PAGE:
The good news for Cal’s offense is that fellow receiver Chris Harper, injured in the same game, will play against the Ducks. Harper’s 25 catches are third on the team.

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John Wolford good to go at QB for Wake

John Wolford, Eric Crume

An injury that knocked John Wolford out of Wake Forest’s last game won’t do the same for the next one.

Dave Clawson confirmed Tuesday that the quarterback will be available and start this Saturday’s game against Boston College.  Wolford suffered a head injury in the loss to Syracuse last weekend.

It was very quickly determined, however, that Wolford did not incur a concussion.  From the Raleigh News & Observer:

“Because the hit was in the head … we were taking zero chances,” Clawson said Tuesday, adding that when Wolford “felt fine” on Sunday, “we knew he was good to go this week.”

Wolford became the first Demon Deacon to start an opener as a true freshman since 1974, but he’s certainly had his growing pains.

His 12 interceptions (in 124 attempts) are tied for second-worst in the country with Texas Tech’s Davis Webb (196 attempts), behind only New Mexico State’s Tyler Rodgers‘ 15 (170 attempts).  With an interception ration of 1:10, he’s fourth-worst in the country behind only Tulane’s Tanner Lee ((one pick every 7.8 attempts), Kansas’ Montell Cozart (one every 8.9 attempts) and Florida’s Jeff Driskel (one every 9.7 attempts) for quarterbacks who have thrown at least 60 passes.

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Barring ‘something unusual,’ Deshaun Watson is starter when healthy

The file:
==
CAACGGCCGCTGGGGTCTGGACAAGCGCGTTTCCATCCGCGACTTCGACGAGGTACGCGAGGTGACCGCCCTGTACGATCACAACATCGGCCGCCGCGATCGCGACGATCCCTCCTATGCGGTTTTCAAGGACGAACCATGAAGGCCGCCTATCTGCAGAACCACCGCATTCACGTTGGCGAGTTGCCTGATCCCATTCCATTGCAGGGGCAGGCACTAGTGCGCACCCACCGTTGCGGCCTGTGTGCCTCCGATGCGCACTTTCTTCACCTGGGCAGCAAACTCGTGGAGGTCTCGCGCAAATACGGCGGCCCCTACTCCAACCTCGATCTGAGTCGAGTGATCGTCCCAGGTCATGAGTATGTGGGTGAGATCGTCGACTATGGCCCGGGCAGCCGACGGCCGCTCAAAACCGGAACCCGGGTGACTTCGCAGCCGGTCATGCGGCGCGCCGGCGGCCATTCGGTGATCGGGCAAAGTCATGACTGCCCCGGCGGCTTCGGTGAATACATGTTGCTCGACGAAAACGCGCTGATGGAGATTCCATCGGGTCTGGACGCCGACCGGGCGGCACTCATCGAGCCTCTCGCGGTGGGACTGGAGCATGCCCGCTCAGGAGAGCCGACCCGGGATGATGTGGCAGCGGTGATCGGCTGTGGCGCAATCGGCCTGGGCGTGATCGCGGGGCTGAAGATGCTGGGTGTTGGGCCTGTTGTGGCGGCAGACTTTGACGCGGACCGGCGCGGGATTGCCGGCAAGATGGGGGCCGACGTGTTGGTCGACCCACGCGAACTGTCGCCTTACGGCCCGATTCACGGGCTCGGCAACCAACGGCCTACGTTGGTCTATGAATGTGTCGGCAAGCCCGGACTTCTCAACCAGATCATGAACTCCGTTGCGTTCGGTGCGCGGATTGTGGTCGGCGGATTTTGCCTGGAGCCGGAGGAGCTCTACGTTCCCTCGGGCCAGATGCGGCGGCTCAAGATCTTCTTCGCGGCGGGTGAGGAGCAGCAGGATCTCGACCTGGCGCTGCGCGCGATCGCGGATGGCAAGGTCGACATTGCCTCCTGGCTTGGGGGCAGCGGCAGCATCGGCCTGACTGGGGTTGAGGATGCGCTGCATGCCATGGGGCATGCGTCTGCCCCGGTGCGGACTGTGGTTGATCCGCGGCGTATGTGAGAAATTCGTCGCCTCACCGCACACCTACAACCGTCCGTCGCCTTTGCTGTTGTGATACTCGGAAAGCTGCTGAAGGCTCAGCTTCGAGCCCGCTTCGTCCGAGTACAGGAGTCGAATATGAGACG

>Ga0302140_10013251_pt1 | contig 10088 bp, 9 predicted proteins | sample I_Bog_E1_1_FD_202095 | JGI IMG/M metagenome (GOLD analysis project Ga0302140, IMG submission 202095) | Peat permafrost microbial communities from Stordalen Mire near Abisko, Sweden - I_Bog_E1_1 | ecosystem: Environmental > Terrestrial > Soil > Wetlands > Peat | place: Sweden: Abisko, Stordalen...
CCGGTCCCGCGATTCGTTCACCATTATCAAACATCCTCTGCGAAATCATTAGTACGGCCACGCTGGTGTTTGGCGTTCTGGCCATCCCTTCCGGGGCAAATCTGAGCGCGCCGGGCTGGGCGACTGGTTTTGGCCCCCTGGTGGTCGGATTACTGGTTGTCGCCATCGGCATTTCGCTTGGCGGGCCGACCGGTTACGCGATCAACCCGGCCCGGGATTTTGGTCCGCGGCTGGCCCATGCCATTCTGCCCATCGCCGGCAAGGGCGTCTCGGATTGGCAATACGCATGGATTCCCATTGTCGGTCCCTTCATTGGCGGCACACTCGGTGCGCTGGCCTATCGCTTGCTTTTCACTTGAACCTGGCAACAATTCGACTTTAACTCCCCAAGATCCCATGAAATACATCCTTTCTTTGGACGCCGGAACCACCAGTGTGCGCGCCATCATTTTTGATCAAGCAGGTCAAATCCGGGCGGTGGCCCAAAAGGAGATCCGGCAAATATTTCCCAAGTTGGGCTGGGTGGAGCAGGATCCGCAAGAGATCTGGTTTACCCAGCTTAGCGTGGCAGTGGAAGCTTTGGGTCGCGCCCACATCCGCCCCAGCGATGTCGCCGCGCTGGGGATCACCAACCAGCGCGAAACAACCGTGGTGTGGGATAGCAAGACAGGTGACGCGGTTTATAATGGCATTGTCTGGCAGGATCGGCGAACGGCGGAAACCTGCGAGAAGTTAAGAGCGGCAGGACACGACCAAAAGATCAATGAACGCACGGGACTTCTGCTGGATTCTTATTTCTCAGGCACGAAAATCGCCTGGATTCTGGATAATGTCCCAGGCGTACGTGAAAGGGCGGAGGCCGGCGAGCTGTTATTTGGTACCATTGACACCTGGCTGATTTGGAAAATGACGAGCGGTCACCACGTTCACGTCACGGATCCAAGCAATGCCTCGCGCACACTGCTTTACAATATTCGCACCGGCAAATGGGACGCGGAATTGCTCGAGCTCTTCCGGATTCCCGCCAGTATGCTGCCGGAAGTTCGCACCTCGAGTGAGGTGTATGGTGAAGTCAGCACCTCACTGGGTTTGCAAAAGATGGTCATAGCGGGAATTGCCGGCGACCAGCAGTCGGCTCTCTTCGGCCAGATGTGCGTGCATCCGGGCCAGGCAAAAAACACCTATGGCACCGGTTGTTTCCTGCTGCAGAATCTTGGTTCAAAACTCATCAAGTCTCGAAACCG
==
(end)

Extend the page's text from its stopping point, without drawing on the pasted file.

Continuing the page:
FBC-T25 Clemson Watson AP

And, in other breaking news, water is wet and the sky is blue.

Deshaun Watson underwent surgery earlier this month to repair the hand injury he suffered in Clemson’s Oct. 11 win over Louisville and is expected to be sidelined for up to five weeks.  Most (rightly) assumed that Cole Stoudt would merely be keeping the quarterbacking seat warm before turning the job back over to Watson once healthy.

Tuesday, Watson’s head coach confirmed as much.

“Yeah. Yeah. Deshaun’s the starter. Whenever he’s healthy, he’ll be back out there,” Dabo Swinney said. “Guys don’t lose their jobs because they get hurt. Something unusual would have to happen for that to be the case.

“But we’ll worry about all that when the time comes.”

Swinney’s declaration is a no-brainer as the Tigers’ offense is simply a more explosive and lethal with Watson on the field.

In the two full games the true freshman started — North Carolina Sept. 27, North Carolina State Oct. 4 — the Tigers averaged 45.5 points per game; the last two games against Louisville and Boston College, which includes the one Watson left very early due to injury, the Tigers are averaging 20 points per game.